This is when it really gets tough, because there’s not a lot of difference in the 10th best player in this league and the 20th best player.
Of the first 10 players to make the cut, five will be back next season.
Let’s see how many of these next 20 will be back.
Here we go with selections No. 20-16:
No. 20: Maurkice Pouncey, C, Florida: Versatile enough to play just about anywhere up front, Pouncey remained at center and was the anchor of the Gators’ offensive line this past season. Go back and count how many times he cleared the way for one of Tim Tebow’s key conversions on third or fourth down. Pouncey won’t be easily replaced -- on the field or off the field. He started in 39 games in three seasons and was one of the strongest leaders on the team. He’s giving up his senior season to turn pro.Jim Brown-US PRESSWIRE
Tennessee running back Montario Hardesty broke through this season with 1,345 yards and 14 touchdowns.
No. 19: Mike Johnson, OG, Alabama: As a junior, Johnson was overshadowed somewhat by first-team All-Americans Andre Smith and Antoine Caldwell. But this past season, with the Crimson Tide losing three starters up front, Johnson stepped up front and center as one of the most complete offensive linemen in the league. He was a consensus first-team All-American from his left guard position and anchored an offensive line that was rock-solid all season. All the while, Alabama went 14-0, won its first national title in 17 years and put up even better offensive numbers than it did a year ago.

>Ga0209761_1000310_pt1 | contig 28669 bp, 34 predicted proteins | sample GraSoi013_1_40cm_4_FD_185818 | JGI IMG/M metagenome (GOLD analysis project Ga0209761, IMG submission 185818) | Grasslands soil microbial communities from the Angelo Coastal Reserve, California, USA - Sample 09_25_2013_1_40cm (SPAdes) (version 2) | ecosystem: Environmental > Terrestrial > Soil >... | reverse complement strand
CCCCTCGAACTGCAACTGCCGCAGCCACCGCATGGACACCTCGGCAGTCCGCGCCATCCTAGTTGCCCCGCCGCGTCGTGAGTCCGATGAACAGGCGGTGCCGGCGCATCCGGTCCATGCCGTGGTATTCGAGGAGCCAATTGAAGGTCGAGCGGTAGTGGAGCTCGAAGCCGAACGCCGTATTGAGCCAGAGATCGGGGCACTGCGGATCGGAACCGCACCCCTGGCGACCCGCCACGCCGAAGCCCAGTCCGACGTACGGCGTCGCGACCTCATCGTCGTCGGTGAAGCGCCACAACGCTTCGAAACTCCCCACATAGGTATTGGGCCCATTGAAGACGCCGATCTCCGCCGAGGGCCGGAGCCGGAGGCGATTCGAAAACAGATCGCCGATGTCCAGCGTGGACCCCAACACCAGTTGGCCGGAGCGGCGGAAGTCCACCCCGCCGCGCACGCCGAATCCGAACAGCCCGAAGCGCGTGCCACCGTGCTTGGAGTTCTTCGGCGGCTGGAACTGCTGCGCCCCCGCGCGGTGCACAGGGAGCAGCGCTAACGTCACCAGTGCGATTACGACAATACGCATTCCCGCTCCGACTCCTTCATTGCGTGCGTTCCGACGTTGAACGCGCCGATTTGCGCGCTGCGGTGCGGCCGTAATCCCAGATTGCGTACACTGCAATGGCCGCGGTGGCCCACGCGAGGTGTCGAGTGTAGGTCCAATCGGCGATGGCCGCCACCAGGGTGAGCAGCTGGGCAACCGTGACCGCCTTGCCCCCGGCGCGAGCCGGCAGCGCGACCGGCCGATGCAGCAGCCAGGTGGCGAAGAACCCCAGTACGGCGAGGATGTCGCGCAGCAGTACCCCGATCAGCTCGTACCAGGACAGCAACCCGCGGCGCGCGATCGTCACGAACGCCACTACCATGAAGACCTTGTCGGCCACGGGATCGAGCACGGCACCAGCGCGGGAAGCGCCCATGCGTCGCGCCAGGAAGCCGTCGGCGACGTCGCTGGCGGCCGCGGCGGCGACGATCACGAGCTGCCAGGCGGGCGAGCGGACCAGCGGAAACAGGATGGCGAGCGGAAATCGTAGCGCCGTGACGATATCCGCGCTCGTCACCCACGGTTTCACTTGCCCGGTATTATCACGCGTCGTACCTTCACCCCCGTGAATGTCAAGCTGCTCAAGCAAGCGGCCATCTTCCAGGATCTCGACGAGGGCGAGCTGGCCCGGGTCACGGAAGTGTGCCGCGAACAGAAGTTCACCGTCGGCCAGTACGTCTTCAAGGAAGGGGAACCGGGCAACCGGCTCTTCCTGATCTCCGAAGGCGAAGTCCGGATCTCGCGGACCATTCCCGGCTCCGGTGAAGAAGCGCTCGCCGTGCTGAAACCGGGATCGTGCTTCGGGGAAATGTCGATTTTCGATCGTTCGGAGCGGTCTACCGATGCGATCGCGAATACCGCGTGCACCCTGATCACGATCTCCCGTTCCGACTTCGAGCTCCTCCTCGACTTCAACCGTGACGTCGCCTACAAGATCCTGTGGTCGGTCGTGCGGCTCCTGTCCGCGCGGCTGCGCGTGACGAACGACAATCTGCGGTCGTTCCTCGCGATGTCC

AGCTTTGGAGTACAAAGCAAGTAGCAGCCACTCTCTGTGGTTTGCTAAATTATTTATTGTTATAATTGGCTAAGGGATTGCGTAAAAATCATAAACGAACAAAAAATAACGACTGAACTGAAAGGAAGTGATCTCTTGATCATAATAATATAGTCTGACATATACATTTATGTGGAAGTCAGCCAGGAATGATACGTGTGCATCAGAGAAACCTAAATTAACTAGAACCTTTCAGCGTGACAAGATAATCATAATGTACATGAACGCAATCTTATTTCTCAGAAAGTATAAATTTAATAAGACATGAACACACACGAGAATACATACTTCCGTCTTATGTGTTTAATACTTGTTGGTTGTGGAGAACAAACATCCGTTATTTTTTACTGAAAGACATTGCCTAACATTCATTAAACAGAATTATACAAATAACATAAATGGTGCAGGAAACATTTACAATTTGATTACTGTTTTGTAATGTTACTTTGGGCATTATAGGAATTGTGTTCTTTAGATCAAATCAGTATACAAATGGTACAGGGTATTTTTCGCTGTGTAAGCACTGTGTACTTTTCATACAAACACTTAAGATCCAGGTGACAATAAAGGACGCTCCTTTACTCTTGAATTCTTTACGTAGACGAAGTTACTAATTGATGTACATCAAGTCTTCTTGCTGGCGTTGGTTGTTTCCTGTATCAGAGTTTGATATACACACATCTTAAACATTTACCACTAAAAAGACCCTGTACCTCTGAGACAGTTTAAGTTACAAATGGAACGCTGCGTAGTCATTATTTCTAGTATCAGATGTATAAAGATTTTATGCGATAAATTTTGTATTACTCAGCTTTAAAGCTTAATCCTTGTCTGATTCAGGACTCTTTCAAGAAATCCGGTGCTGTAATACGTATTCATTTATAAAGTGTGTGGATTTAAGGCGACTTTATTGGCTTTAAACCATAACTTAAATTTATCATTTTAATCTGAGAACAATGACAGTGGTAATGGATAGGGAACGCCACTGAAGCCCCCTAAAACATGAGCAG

No. 18: Montario Hardesty, RB, Tennessee: One of the comeback players of year nationally, Hardesty saved his best for his senior season. He’d been inundated with injuries through much of his career and really didn’t get much of a chance as a junior. But this past season, he plowed his way to 1,345 rushing yards and scored 14 touchdowns. Hardesty carried the ball an SEC-high 282 times and didn’t fumble a single time on a rushing attempt. Prior to this past season, Hardesty had never rushed for more than 387 yards in a season.
No. 17: Ben Tate, RB, Auburn: Tate was one of those guys who didn’t quite make the cut on the preseason list. He was hurt by how dysfunctional Auburn was on offense in 2008. That wasn’t a problem this past season. The Tigers fed him the ball, and he delivered. The 5-11, 218-pound senior rushed for a career-high 1,362 yards and 10 touchdowns. He averaged 5.2 yards per carry and proved to be one of the toughest backs in the league to bring down. Despite carrying the ball 263 times, Tate lost just 44 yards all season. He also showed that he wasn’t just a power back and had three touchdown runs of 35 yards or longer.
No. 16: Dan Williams, DT, Tennessee: Williams had been a solid player for the Vols prior to this past season, but he certainly hadn’t risen to the level where he could be considered one of the top 30 players in the league. That all changed during his senior season. He was consistently the best interior defensive lineman in the league in 2009 and likely played his way into the first round of April’s NFL draft. Williams led all SEC defensive tackles with 70 total tackles and led the Vols with nine tackles for loss and nine quarterback hurries. He stuffs the run with the best of them, but is also an effective interior pass-rusher.
No. 21: Rennie Curran, LB, Georgia
No. 22: Randall Cobb, QB/WR, Kentucky
No. 23: Shay Hodge, WR, Ole Miss
No. 24: A.J. Green, WR, Georgia
No. 25: Pernell McPhee, DE, Mississippi State
No. 26: Malcolm Sheppard, DT, Arkansas
No. 27: Mark Barron, S, Alabama
No. 28: Terrence Cody, NG, Alabama
No. 29: Brandon LaFell, WR, LSU
No. 30: Julio Jones, WR, Alabama